Farm Talk

Livestock

April 15, 2014

Pressure builds on cattle prices

Parsons, KS — With boxed beef prices down sharply from the second rollercoaster high of the year, fed cattle prices may have peaked seasonally.  

Fed prices are currently holding mostly steady near $150/cwt. but will likely decrease into May as fed cattle marketings increase seasonally. Cattle slaughter typically increases from April through May to seasonal peaks in June.  

Fed cattle prices typically decrease from April peaks to summer lows in July.  Average price change from current market levels would suggest that fed prices could drop to around $140/cwt. by July.

Given some bunching of placements in the past couple of months, it would not be surprising to see fed prices drop into the mid $130s, at least briefly, for a summer low.  Beef demand, as expressed by wholesale and retail beef prices, will be key through this seasonal supply increase.

Feeder cattle prices have been holding strong as well but are showing signs of weakening from the current peaks. Several factors may contribute to weaker feeder prices in the coming weeks.  Persistent drought conditions and delayed spring temperatures are both contributing to growing concern about forage conditions.

The clock is ticking on spring pasture and hay development and another 2-4 weeks of delay will limit summer grazing demand and may force some producers move defensively to ensure forage demands can be met.  At the same time, delays in corn planting, along with USDA estimates for smaller corn acreage and tighter old crop corn supplies have firmed corn prices. The corn market will be closely watching weather conditions from now on and corn market volatility could add to feeder price pressure.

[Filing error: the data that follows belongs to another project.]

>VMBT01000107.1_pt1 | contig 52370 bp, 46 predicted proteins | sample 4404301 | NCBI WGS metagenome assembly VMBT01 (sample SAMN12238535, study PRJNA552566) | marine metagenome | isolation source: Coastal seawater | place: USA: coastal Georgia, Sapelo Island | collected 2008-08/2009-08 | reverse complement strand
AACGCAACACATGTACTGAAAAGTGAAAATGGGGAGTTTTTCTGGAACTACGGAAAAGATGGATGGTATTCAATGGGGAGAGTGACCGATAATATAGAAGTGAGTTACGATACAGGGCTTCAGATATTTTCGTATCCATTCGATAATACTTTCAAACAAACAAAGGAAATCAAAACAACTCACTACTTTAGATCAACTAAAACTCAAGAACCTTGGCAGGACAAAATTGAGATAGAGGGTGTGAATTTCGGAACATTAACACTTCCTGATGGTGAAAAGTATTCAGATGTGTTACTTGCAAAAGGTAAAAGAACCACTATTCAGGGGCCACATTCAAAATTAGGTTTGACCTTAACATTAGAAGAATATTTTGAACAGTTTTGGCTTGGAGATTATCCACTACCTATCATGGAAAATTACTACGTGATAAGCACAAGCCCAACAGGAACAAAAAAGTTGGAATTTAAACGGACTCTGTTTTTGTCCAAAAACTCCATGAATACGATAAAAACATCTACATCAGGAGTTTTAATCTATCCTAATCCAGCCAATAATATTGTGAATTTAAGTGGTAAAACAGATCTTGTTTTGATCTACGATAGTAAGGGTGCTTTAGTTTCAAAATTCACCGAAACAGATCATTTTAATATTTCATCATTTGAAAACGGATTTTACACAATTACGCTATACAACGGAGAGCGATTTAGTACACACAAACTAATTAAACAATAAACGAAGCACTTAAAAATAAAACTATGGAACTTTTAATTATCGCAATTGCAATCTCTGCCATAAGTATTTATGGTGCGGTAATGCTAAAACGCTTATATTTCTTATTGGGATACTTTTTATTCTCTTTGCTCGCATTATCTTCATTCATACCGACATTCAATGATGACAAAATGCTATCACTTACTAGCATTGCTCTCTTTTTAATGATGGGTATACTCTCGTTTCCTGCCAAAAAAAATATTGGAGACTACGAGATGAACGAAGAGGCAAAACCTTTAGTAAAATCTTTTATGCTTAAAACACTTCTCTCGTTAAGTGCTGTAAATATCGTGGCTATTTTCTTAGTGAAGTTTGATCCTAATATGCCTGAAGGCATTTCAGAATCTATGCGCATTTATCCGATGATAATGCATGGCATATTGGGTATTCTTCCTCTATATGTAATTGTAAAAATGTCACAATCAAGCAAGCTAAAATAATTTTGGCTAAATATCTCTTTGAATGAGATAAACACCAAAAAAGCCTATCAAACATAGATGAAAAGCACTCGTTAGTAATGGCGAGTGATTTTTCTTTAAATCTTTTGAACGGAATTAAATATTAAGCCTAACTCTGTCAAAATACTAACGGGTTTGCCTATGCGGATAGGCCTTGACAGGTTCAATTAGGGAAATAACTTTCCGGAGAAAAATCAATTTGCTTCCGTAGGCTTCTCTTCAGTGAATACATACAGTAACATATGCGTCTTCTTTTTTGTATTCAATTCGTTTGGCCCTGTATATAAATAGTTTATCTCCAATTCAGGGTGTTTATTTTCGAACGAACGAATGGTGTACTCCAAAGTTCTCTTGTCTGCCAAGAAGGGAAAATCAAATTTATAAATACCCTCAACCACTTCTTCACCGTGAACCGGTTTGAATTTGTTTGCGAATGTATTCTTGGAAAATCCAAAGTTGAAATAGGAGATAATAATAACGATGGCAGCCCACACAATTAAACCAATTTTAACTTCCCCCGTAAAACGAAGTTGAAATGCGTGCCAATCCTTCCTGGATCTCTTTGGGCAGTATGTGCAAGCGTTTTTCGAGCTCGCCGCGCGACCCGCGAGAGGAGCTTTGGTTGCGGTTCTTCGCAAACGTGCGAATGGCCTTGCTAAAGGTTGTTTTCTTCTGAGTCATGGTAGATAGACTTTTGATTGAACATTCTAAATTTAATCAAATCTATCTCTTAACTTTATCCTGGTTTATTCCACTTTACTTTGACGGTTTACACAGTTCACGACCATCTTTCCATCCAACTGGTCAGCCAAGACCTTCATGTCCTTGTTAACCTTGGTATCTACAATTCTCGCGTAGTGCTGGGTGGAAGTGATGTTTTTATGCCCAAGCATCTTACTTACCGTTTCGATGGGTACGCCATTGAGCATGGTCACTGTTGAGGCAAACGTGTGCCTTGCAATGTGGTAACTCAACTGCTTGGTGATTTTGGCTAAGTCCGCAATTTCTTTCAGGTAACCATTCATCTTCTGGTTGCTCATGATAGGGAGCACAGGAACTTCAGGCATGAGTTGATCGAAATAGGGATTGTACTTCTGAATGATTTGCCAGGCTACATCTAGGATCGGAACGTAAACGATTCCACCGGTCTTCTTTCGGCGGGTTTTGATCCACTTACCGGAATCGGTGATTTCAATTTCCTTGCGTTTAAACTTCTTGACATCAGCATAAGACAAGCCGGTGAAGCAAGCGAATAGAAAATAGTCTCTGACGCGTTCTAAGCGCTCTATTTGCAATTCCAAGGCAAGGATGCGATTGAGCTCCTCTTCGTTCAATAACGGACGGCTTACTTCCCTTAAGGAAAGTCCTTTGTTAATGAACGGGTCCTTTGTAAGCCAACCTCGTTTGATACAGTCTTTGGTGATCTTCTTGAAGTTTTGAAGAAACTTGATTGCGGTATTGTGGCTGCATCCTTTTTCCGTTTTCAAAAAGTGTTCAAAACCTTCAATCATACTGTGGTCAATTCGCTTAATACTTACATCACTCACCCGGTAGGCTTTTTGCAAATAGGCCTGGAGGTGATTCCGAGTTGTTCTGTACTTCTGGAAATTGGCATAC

Slaughter cow prices have pulled back slightly from record levels in the past week or so. This is earlier than the typical May peak in slaughter cow prices.  Looming prospects for poor forage conditions could result in counter-seasonal increases in cow culling in coming weeks, much as happened last year in the first half of the year.

Thus far, demand for replacement heifers and breeding cows has been strong, especially in the central and northern Plains.

Only slight increases breeding female demand have been noted in the Southern Plains this spring, where drought conditions have been more prevalent, and the demand appears to be diminishing rapidly.

Tight supplies will continue to dominate the market situation and provide strong support for cattle and beef prices.  However, seasonal tendencies and a variety of factors will likely pressure feeder and fed cattle prices some in the coming weeks.

Factors to closely watch in the next few weeks include: regional drought conditions; crop planting and development; and the PEDv situation and hog markets.

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